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Grapefruit Interferes With Prescription Drugs

Under normal circumstances, grapefruit and grapefruit juice are healthy options to include in your diet. But it has been well-known that grapefruit contains natural substances that interfere with the body’s metabolism of some prescription drugs.

The list of problematic interactions with pharmaceuticals just became longer. A Canadian study shows that the number of drugs that should not be taken along with grapefruit products has more than doubled in the past four years.

“The number of drugs on the market with the potential to produce serious adverse and in many cases life-threatening effects when combined with grapefruit has markedly increased… from 17 to 43 in four years,” lead researcher David Bailey, from the Lawson Health Research Institute in London, Ontario, told HealthDay News.

“There is much greater need for health care professionals to understand grapefruit/drug interactions and to apply this information to the safer use of these drugs in their clinical practice,” Bailey warns.

The drugs that lead to the most serious interactions with grapefruit include:

  • Particular statin drugs that lower cholesterol, including Lipitor (atorvastatin), Zocor (simvastatin) and Pravachol (pravastatin).
  • Certain blood pressure drugs, including nifedipine (Nifediac and Afeditab).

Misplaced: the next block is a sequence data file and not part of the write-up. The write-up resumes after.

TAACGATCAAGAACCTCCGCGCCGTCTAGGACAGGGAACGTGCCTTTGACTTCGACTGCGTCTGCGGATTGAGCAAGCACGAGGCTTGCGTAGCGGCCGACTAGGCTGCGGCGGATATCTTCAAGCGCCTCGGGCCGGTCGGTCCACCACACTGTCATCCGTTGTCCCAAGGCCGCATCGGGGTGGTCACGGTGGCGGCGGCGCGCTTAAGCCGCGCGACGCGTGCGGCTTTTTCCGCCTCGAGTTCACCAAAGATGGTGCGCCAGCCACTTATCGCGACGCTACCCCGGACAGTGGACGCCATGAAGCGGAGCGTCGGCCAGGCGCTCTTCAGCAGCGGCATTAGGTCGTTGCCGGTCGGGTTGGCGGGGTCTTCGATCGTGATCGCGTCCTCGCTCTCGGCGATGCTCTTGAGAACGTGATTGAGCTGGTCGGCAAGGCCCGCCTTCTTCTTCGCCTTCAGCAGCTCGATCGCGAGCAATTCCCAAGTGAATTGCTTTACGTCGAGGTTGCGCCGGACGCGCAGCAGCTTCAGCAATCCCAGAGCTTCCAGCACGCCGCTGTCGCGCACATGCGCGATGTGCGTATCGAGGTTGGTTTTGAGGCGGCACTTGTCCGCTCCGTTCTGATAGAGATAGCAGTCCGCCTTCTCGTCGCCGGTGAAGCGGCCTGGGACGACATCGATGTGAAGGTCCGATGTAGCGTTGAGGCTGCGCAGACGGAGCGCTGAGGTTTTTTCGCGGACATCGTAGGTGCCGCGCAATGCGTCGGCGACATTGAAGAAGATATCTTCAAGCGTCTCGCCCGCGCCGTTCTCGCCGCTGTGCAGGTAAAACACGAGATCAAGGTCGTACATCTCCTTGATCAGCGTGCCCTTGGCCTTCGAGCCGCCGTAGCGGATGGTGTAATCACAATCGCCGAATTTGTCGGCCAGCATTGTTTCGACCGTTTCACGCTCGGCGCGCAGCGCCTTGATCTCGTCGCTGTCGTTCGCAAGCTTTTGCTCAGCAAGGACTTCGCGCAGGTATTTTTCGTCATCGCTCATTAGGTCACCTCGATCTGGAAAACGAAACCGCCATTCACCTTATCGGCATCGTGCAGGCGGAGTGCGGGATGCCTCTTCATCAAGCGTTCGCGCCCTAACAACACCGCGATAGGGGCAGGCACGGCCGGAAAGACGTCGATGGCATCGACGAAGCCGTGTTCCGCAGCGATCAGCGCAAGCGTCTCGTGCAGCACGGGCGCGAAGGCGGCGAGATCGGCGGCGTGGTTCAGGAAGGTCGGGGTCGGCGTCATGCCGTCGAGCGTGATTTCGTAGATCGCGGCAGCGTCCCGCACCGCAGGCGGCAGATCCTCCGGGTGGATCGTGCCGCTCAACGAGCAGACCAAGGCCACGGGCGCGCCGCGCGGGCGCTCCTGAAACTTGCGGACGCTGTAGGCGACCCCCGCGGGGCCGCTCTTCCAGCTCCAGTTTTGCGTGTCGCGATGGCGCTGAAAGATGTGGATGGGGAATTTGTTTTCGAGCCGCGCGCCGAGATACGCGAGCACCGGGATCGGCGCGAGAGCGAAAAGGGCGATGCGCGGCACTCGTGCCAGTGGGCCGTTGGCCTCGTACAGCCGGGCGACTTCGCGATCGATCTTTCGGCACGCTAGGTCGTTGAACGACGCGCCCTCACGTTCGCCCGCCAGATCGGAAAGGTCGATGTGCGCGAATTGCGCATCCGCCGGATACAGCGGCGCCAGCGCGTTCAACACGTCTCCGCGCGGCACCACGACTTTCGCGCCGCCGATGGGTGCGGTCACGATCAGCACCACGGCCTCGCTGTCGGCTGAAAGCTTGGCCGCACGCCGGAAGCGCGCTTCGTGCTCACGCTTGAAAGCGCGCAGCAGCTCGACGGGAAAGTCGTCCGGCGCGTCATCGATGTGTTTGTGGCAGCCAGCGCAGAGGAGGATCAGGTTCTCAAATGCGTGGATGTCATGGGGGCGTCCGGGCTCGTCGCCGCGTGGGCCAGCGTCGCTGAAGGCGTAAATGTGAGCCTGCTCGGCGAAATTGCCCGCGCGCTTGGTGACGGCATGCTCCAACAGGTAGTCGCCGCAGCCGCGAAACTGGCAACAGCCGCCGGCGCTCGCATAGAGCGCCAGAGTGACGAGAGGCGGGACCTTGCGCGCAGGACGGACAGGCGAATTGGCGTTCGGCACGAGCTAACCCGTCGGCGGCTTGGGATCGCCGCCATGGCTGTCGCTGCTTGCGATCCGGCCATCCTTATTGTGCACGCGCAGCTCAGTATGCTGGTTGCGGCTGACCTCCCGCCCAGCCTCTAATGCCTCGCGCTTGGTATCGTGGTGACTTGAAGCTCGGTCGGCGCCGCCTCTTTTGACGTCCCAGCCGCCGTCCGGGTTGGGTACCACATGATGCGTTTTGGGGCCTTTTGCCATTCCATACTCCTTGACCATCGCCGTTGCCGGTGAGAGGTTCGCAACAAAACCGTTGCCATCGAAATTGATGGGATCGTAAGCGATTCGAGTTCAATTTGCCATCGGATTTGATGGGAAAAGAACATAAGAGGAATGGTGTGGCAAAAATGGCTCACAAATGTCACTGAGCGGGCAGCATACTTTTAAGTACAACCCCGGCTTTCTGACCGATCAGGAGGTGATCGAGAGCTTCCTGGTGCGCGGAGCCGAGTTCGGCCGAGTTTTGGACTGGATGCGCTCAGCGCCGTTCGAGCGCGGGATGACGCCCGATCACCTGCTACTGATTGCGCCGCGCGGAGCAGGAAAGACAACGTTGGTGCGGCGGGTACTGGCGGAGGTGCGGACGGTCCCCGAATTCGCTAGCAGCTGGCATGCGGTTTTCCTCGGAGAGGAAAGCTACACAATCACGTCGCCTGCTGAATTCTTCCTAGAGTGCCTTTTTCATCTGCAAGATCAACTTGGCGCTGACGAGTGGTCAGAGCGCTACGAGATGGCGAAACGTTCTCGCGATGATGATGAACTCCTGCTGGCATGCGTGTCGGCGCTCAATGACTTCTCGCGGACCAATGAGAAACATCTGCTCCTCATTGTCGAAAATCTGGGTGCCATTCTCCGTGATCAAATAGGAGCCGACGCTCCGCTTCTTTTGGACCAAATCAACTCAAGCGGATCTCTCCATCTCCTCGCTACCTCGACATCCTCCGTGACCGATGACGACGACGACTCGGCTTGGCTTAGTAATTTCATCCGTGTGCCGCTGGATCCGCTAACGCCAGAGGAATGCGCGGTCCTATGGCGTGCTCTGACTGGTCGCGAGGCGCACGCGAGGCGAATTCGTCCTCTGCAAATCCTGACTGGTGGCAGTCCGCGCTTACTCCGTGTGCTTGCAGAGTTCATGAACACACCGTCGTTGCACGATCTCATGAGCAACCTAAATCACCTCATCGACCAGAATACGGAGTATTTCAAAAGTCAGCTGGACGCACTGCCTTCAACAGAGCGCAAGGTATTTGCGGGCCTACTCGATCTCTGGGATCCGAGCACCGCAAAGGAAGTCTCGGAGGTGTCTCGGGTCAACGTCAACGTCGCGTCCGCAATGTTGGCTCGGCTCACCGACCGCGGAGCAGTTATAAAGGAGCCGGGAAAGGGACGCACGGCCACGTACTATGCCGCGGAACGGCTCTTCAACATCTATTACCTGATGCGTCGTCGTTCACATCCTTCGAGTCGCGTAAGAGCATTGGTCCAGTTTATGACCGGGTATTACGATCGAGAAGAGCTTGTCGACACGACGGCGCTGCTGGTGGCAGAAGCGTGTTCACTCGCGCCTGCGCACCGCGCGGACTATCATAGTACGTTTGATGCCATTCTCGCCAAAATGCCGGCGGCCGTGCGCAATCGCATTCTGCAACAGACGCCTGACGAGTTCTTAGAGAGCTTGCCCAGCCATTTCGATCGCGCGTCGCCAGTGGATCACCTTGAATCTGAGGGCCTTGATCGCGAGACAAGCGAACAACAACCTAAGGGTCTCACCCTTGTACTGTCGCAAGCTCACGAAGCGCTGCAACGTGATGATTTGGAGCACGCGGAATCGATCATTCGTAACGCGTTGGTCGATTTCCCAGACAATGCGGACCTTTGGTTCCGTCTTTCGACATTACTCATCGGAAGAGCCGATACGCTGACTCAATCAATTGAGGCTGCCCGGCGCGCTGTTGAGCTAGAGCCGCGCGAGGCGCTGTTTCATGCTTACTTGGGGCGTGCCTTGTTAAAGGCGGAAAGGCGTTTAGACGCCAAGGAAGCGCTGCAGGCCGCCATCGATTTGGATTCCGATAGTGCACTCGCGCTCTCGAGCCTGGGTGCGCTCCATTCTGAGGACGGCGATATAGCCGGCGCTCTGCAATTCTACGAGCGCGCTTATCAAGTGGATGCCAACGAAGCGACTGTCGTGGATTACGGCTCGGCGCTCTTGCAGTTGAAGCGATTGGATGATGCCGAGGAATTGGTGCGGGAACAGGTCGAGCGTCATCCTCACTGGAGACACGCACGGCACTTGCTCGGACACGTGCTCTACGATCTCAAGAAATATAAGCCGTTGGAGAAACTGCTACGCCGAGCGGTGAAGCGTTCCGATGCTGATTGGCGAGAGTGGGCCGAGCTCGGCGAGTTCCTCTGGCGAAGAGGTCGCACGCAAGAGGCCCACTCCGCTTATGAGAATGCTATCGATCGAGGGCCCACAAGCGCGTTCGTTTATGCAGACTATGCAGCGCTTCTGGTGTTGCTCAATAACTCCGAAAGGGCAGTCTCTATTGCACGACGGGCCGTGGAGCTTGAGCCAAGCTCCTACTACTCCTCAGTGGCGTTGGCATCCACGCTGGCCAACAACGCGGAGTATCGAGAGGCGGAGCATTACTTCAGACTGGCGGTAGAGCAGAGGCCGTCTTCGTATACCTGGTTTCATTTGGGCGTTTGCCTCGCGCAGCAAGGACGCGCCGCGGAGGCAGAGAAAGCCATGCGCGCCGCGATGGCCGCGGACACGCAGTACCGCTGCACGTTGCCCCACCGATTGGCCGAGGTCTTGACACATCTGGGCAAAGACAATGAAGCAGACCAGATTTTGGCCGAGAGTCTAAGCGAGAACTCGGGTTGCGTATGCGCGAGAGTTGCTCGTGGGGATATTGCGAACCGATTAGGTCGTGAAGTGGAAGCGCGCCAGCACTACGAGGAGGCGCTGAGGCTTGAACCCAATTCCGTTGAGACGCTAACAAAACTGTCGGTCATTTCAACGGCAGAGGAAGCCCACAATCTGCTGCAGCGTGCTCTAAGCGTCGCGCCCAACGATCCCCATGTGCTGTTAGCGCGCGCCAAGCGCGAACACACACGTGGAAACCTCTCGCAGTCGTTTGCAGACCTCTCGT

• Drugs designed to suppress the rejection of transplanted organs, including cyclosporine (Sandimmune and Neoral).
  • Some cardiovascular medications, including clopidogrel, amiodarone (Cordarone and Nexterone), and apixaban.

Older people are both the major consumers of grapefruit and the predominant age group that takes pharmaceuticals, so they are at the greatest risk of these interactions. Due to their age, they are also the most at risk of harmful interactions between grapefruit and prescription medications.

Filed Under: Alternative MedicineEasy Health Options NewsNutritionPrescription Drugs and FDA

About the Author: Carl Lowe has written about health, fitness and nutrition for a wide range of publications including Prevention Magazine, Self Magazine and Time-Life Books. The author of more than a dozen books, he has been gluten-free since 2007.

Facebook Conversations

  • Robert brown

    I believe that tangellos are a cross between grapefruit and mandarin. Do tangellos have a similar adverse effect with the statins?

  • http://www.InspiredService.net Brenda Tyler

    Does this mean you should not consume grapefruit at all? Or, should it be eaten at least two hours away from the medications? And, are there interactions with any type of supplements?